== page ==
Rise from 280 ppm in 18th century (pre-industrial) to 380 ppm today (1)

Indicator: Earth's temperature

0.74 degrees Celsius since 1905 (1 quoting IPCC)

Indicator: Air pollution

Two key pollutants (Sulphur Dioxide (SO2) and Nitrogen oxides (NOX)) have been decreasing from 1990 in the US and Europe. Emissions in Asia and Latin America, emissions are increasing. In Africa, and in Latin America and the Caribbean, small increases have been reported . The main result is that global emissions of SO2 and NOX are increasing with respect to 1990 level. (1)

In many large cities in developing nations, air pollution concentrations are very high and still many times higher then the guideline of the World Health Organisation (annual daily mean SO2 < 20μg/m3 annual mean PM10 <= 20μg/m3) . There are severe impacts of air pollution on human health (an estimated 2.4 million people die prematurely each year), agriculture (decreasing crop yields with value of estimated USD 8 billion/yr), environment and ecosystems (biodiversity loss through eutrophication effects). (1)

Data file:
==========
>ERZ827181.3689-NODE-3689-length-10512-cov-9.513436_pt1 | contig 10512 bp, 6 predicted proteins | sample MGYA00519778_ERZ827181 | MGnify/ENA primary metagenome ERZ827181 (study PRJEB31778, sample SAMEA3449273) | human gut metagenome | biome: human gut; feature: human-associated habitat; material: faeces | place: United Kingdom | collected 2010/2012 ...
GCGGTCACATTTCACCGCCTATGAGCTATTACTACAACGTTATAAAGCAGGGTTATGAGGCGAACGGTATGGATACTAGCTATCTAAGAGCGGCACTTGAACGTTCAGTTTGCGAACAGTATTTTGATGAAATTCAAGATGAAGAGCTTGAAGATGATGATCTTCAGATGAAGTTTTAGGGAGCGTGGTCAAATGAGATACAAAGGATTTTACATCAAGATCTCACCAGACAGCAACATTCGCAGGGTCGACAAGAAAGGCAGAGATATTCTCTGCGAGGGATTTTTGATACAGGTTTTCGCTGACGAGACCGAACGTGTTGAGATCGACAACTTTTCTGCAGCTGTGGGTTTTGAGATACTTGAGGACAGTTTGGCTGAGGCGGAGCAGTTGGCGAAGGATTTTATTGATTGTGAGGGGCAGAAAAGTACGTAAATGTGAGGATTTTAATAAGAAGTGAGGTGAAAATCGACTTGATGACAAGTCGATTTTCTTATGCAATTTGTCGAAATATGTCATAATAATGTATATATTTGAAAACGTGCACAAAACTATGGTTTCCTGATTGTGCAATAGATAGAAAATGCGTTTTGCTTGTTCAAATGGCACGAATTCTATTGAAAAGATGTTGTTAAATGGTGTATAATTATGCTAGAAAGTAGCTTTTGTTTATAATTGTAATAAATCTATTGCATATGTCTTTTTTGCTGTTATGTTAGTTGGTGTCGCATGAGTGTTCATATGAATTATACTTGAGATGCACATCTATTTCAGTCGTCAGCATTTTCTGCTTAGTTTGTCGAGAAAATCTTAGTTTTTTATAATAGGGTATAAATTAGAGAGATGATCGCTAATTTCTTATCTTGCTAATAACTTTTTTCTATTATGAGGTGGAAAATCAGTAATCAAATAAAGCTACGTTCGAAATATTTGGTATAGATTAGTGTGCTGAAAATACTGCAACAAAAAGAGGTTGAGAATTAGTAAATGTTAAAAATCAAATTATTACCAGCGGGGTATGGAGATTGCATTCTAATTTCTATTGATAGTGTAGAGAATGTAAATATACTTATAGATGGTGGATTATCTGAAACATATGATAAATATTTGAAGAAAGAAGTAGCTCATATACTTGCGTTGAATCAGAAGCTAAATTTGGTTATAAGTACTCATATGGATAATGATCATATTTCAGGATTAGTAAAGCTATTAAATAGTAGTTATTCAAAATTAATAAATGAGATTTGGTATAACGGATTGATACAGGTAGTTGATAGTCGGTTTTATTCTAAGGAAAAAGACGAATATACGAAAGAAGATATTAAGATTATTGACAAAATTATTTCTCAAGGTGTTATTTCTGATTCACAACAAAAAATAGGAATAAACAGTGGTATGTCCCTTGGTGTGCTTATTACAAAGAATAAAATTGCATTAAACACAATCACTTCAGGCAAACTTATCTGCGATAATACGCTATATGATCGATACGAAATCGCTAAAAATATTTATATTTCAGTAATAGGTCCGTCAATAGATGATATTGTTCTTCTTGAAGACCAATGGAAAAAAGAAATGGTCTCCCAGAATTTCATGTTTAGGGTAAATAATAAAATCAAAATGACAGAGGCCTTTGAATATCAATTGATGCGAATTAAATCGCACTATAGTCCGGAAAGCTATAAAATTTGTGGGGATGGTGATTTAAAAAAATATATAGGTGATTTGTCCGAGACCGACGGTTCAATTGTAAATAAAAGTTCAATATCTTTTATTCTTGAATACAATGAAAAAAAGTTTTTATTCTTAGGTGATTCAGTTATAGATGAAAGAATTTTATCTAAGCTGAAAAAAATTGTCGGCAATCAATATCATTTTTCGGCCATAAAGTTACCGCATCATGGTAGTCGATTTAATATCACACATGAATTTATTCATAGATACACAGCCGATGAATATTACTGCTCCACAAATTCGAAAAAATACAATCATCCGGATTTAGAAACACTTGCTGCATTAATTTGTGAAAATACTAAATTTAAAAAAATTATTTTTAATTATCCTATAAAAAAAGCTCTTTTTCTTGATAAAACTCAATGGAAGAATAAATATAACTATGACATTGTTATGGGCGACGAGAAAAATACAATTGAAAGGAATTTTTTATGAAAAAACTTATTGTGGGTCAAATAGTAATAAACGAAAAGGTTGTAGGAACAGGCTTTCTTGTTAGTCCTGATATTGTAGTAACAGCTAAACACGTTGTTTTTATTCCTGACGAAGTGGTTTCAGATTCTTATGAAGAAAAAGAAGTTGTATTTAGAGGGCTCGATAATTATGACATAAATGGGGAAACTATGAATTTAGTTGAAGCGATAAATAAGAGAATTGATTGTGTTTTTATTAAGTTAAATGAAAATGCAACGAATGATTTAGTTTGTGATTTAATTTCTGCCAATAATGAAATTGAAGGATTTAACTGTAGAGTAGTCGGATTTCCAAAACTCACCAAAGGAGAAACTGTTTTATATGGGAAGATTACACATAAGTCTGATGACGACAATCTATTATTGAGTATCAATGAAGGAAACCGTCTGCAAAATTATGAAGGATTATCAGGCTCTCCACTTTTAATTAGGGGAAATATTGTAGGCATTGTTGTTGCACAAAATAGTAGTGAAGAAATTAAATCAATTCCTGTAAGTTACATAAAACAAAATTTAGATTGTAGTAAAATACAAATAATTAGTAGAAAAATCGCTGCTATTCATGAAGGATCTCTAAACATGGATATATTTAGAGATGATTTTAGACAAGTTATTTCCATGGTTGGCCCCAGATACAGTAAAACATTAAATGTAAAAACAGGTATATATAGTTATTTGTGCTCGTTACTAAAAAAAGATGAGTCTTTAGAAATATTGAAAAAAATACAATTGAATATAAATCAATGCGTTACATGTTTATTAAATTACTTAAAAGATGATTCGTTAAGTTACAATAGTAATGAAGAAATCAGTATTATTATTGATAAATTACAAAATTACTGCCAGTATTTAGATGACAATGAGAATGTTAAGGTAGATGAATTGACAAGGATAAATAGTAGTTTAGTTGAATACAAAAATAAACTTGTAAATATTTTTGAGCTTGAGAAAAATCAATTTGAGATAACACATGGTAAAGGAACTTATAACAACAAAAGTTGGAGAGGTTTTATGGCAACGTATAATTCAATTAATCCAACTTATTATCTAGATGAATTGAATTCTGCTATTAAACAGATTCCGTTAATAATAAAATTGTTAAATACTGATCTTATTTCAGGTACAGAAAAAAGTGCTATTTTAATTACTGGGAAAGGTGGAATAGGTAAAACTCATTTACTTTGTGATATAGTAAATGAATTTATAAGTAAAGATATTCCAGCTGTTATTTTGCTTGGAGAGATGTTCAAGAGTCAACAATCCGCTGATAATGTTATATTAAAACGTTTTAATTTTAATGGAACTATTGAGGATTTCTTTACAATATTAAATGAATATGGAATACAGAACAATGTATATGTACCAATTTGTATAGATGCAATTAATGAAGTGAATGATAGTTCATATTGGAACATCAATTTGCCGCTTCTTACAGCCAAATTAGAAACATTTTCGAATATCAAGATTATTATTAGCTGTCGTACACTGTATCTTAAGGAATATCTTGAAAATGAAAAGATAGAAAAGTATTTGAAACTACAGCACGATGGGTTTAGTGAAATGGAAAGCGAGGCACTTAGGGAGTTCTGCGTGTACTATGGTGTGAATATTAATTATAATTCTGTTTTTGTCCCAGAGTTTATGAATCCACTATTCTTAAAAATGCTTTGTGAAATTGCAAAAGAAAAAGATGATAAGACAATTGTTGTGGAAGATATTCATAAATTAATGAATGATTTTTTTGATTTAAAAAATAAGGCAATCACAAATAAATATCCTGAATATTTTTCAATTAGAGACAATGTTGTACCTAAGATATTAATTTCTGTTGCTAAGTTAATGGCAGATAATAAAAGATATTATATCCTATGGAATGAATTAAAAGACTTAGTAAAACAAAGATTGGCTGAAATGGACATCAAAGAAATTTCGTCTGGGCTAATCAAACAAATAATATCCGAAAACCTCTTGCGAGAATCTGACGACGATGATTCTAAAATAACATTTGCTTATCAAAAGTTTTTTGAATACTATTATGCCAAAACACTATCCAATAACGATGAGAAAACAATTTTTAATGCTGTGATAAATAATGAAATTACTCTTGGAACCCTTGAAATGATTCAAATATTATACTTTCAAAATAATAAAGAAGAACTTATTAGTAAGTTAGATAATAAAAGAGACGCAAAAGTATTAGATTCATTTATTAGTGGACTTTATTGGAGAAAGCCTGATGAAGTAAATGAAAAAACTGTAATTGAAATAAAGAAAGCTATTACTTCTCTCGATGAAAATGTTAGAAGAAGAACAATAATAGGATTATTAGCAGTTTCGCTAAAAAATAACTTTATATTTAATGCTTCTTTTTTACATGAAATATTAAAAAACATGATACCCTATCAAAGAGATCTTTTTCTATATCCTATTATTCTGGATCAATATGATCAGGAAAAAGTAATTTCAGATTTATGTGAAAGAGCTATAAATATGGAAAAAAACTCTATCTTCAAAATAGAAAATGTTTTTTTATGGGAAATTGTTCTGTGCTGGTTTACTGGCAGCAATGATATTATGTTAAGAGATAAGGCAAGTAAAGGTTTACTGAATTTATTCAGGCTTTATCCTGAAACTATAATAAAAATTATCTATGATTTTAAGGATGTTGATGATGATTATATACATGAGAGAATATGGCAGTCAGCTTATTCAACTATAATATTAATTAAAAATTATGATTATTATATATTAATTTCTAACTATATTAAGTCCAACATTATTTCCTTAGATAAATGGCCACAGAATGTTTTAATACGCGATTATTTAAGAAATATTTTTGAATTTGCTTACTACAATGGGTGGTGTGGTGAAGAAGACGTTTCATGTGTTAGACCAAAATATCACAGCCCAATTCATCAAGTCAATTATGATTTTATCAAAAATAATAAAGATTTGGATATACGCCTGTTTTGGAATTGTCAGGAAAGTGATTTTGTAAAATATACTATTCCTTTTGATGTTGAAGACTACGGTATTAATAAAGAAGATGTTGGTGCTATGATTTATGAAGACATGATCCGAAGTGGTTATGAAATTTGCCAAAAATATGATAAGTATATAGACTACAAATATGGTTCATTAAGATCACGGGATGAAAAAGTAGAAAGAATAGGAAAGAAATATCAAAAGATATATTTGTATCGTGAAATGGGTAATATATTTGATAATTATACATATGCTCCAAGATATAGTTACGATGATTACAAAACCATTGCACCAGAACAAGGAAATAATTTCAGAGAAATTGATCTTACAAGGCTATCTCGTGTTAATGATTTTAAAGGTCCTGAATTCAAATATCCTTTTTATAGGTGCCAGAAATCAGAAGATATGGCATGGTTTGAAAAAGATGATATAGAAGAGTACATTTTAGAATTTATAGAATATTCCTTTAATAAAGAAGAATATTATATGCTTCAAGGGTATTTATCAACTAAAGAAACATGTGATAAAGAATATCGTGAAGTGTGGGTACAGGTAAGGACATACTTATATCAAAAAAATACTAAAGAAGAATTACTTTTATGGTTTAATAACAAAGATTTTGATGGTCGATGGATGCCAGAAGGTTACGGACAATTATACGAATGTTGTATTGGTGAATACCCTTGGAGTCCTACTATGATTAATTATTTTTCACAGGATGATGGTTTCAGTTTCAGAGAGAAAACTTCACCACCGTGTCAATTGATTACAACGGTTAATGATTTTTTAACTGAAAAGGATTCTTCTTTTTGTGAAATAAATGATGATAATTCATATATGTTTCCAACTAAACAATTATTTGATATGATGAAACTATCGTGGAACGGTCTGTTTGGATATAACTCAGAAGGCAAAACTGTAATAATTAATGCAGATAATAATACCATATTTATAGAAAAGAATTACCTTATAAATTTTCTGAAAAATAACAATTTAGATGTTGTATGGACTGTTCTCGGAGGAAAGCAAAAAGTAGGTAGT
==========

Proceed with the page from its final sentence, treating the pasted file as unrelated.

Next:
Persistent Organic Pollutants and mercury are now found all over the globe and nest themselves in food webs, accumulate in predating wildlife and enter the the food chain of indigenous people. There is no sufficient information available on amounts released and the effects of the POPs. (1)

 

 

 

References:

(1) Global Environment Outlook 4, 2007, Nairobi

(2) Living Planet Report, 2008, WWF, Switzerland

(3) Millennium Ecosystem Assessment, 2005. Ecosystems and Human Well-being: Biodiversity Synthesis, World Resources Institute, Washington, DC

(4) ECOLOGICAL FOOTPRINT AND BIOCAPACITY, 2007 Results from National Footprint Accounts 2010 edition, www.footprintnetwork.org . Extracted on October 13, 2010

(5) Hoekstra and Chapagain, 2007, Water footprints of nations: Water use by people as a

function of their consumption pattern . Wat.Res.Man. 21 pp 35-48.

(6) Rockström, J., W. Steffen, K. Noone, Å. Persson, F. S. Chapin, III, E. Lambin, T. M. Lenton, M. Scheffer, C. Folke, H. Schellnhuber, B. Nykvist, C. A. De Wit, T. Hughes, S. van der Leeuw, H. Rodhe, S. Sörlin, P.K. Snyder, R. Costanza, U. Svedin, M. Falkenmark, L. Karlberg, R. W. Corell, V. J. Fabry, J. Hansen, B. Walker, D. Liverman, K. Richardson, P. Crutzen, and J. Foley. 2009. Planetary boundaries:exploring the safe operating space for humanity. Ecology and Society 14(2): 32. [online] URL: http://www. ecologyandsociety.org/vol14/iss2/art32/

(7) Smakhtin, V., Revenga, C. and Döll, P. (2004b) A pilot global assessment of environmental water requirements and scarcity, Water International 29(3): 307-317